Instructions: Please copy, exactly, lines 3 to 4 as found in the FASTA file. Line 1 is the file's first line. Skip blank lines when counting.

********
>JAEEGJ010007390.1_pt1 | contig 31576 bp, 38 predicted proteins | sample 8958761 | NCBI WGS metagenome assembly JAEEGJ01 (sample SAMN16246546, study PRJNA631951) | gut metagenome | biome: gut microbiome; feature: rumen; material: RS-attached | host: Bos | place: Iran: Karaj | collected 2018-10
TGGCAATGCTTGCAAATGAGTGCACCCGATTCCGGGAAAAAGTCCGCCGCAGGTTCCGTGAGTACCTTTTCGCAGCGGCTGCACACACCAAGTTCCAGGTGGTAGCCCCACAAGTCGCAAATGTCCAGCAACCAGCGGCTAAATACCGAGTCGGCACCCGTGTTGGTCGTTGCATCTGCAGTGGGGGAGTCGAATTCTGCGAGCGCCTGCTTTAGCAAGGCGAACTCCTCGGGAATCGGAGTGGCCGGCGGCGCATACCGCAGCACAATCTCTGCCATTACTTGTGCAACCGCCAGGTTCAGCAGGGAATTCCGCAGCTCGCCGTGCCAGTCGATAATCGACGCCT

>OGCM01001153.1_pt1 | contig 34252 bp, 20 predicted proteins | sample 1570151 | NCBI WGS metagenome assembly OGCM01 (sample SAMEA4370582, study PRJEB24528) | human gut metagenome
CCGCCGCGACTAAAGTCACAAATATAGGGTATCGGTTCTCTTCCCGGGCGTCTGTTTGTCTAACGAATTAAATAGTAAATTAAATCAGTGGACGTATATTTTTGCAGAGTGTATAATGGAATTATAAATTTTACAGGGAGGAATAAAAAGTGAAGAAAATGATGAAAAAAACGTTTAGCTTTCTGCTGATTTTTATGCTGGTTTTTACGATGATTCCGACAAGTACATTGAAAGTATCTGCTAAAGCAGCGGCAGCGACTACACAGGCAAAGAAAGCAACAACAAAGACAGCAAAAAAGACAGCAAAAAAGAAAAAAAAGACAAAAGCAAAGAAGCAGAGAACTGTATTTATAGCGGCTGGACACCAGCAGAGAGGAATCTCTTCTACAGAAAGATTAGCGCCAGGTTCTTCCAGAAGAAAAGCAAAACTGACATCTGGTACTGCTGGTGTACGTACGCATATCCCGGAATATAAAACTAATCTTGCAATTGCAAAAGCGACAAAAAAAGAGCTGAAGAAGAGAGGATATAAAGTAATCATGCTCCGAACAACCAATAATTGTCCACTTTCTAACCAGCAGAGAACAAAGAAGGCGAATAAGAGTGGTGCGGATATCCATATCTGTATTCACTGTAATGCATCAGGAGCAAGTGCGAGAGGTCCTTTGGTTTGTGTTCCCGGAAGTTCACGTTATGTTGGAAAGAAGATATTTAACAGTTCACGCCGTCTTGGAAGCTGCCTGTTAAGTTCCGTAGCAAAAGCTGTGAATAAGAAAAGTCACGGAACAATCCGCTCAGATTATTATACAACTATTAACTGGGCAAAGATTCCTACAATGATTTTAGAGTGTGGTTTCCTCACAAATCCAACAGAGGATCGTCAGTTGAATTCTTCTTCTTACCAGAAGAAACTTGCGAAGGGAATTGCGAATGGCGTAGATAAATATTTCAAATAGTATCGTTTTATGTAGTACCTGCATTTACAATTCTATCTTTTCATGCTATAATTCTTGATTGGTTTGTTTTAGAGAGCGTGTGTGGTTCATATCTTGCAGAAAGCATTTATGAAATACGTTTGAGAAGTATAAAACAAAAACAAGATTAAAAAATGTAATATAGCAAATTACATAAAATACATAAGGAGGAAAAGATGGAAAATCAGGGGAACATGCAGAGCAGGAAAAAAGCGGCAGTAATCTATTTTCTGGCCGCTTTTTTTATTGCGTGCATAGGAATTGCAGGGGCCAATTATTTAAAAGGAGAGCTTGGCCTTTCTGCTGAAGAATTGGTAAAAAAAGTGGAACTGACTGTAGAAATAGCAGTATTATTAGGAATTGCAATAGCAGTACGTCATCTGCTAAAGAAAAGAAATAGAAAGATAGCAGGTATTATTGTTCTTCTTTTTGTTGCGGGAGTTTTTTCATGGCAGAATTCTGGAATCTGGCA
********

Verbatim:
>OGCM01001153.1_pt1 | contig 34252 bp, 20 predicted proteins | sample 1570151 | NCBI WGS metagenome assembly OGCM01 (sample SAMEA4370582, study PRJEB24528) | human gut metagenome
CCGCCGCGACTAAAGTCACAAATATAGGGTATCGGTTCTCTTCCCGGGCGTCTGTTTGTCTAACGAATTAAATAGTAAATTAAATCAGTGGACGTATATTTTTGCAGAGTGTATAATGGAATTATAAATTTTACAGGGAGGAATAAAAAGTGAAGAAAATGATGAAAAAAACGTTTAGCTTTCTGCTGATTTTTATGCTGGTTTTTACGATGATTCCGACAAGTACATTGAAAGTATCTGCTAAAGCAGCGGCAGCGACTACACAGGCAAAGAAAGCAACAACAAAGACAGCAAAAAAGACAGCAAAAAAGAAAAAAAAGACAAAAGCAAAGAAGCAGAGAACTGTATTTATAGCGGCTGGACACCAGCAGAGAGGAATCTCTTCTACAGAAAGATTAGCGCCAGGTTCTTCCAGAAGAAAAGCAAAACTGACATCTGGTACTGCTGGTGTACGTACGCATATCCCGGAATATAAAACTAATCTTGCAATTGCAAAAGCGACAAAAAAAGAGCTGAAGAAGAGAGGATATAAAGTAATCATGCTCCGAACAACCAATAATTGTCCACTTTCTAACCAGCAGAGAACAAAGAAGGCGAATAAGAGTGGTGCGGATATCCATATCTGTATTCACTGTAATGCATCAGGAGCAAGTGCGAGAGGTCCTTTGGTTTGTGTTCCCGGAAGTTCACGTTATGTTGGAAAGAAGATATTTAACAGTTCACGCCGTCTTGGAAGCTGCCTGTTAAGTTCCGTAGCAAAAGCTGTGAATAAGAAAAGTCACGGAACAATCCGCTCAGATTATTATACAACTATTAACTGGGCAAAGATTCCTACAATGATTTTAGAGTGTGGTTTCCTCACAAATCCAACAGAGGATCGTCAGTTGAATTCTTCTTCTTACCAGAAGAAACTTGCGAAGGGAATTGCGAATGGCGTAGATAAATATTTCAAATAGTATCGTTTTATGTAGTACCTGCATTTACAATTCTATCTTTTCATGCTATAATTCTTGATTGGTTTGTTTTAGAGAGCGTGTGTGGTTCATATCTTGCAGAAAGCATTTATGAAATACGTTTGAGAAGTATAAAACAAAAACAAGATTAAAAAATGTAATATAGCAAATTACATAAAATACATAAGGAGGAAAAGATGGAAAATCAGGGGAACATGCAGAGCAGGAAAAAAGCGGCAGTAATCTATTTTCTGGCCGCTTTTTTTATTGCGTGCATAGGAATTGCAGGGGCCAATTATTTAAAAGGAGAGCTTGGCCTTTCTGCTGAAGAATTGGTAAAAAAAGTGGAACTGACTGTAGAAATAGCAGTATTATTAGGAATTGCAATAGCAGTACGTCATCTGCTAAAGAAAAGAAATAGAAAGATAGCAGGTATTATTGTTCTTCTTTTTGTTGCGGGAGTTTTTTCATGGCAGAATTCTGGAATCTGGCA